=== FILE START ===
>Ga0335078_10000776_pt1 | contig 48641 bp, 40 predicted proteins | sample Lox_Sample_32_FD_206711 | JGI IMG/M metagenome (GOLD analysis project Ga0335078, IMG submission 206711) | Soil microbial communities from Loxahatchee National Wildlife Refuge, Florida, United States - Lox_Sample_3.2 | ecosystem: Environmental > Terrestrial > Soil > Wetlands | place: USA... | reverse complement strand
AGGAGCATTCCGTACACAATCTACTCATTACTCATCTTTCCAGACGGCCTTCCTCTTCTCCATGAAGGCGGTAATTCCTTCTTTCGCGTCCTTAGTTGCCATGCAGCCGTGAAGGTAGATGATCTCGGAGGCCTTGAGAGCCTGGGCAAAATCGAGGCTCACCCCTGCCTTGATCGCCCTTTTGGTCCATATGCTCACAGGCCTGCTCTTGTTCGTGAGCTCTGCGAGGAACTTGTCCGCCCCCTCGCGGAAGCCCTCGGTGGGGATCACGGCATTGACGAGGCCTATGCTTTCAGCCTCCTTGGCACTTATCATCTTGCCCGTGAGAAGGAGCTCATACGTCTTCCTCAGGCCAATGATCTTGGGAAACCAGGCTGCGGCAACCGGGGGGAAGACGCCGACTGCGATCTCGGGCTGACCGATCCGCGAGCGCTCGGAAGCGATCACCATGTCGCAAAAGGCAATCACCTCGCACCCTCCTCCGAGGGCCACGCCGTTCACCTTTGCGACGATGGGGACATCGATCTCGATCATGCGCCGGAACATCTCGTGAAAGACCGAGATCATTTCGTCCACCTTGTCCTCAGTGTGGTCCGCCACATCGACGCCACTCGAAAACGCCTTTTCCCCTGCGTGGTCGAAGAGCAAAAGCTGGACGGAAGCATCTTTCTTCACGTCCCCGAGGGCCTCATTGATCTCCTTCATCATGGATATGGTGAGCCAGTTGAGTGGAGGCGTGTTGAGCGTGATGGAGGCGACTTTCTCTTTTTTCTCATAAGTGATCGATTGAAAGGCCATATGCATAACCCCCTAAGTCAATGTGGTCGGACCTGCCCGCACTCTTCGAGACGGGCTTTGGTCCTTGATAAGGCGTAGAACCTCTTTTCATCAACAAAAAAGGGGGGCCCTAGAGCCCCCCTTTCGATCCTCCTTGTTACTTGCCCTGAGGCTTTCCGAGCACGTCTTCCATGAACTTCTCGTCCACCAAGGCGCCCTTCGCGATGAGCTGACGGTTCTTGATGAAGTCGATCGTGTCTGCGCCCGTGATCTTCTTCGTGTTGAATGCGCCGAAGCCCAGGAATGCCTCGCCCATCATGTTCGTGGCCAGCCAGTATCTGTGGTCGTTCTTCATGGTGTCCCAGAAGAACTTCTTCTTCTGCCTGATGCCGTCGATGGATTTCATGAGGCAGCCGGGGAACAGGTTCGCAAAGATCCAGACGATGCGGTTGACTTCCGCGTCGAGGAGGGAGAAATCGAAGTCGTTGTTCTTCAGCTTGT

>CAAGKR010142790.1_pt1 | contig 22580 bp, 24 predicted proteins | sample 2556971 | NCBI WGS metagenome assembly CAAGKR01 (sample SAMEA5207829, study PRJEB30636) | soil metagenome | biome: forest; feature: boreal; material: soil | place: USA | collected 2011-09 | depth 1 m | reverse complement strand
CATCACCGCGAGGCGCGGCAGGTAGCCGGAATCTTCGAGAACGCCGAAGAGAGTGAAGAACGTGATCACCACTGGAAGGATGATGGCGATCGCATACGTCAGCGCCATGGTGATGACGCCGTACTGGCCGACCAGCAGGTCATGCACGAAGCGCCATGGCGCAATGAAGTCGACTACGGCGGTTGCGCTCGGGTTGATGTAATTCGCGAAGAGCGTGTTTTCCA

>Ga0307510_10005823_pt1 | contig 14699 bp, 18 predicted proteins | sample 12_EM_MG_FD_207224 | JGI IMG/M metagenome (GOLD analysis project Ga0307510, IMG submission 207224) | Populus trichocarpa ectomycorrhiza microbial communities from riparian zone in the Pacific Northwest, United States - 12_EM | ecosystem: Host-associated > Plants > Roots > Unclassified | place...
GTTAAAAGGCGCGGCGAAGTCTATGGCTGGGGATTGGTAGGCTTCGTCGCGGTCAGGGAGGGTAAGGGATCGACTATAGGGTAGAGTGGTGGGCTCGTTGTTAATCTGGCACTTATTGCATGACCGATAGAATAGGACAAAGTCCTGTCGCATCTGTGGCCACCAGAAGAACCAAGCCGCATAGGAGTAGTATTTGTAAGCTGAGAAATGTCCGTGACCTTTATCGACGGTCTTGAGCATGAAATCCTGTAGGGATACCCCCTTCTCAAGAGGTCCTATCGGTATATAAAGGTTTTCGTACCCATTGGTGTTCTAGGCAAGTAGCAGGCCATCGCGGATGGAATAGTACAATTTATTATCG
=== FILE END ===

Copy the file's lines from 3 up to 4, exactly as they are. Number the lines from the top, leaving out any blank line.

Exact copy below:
>CAAGKR010142790.1_pt1 | contig 22580 bp, 24 predicted proteins | sample 2556971 | NCBI WGS metagenome assembly CAAGKR01 (sample SAMEA5207829, study PRJEB30636) | soil metagenome | biome: forest; feature: boreal; material: soil | place: USA | collected 2011-09 | depth 1 m | reverse complement strand
CATCACCGCGAGGCGCGGCAGGTAGCCGGAATCTTCGAGAACGCCGAAGAGAGTGAAGAACGTGATCACCACTGGAAGGATGATGGCGATCGCATACGTCAGCGCCATGGTGATGACGCCGTACTGGCCGACCAGCAGGTCATGCACGAAGCGCCATGGCGCAATGAAGTCGACTACGGCGGTTGCGCTCGGGTTGATGTAATTCGCGAAGAGCGTGTTTTCCA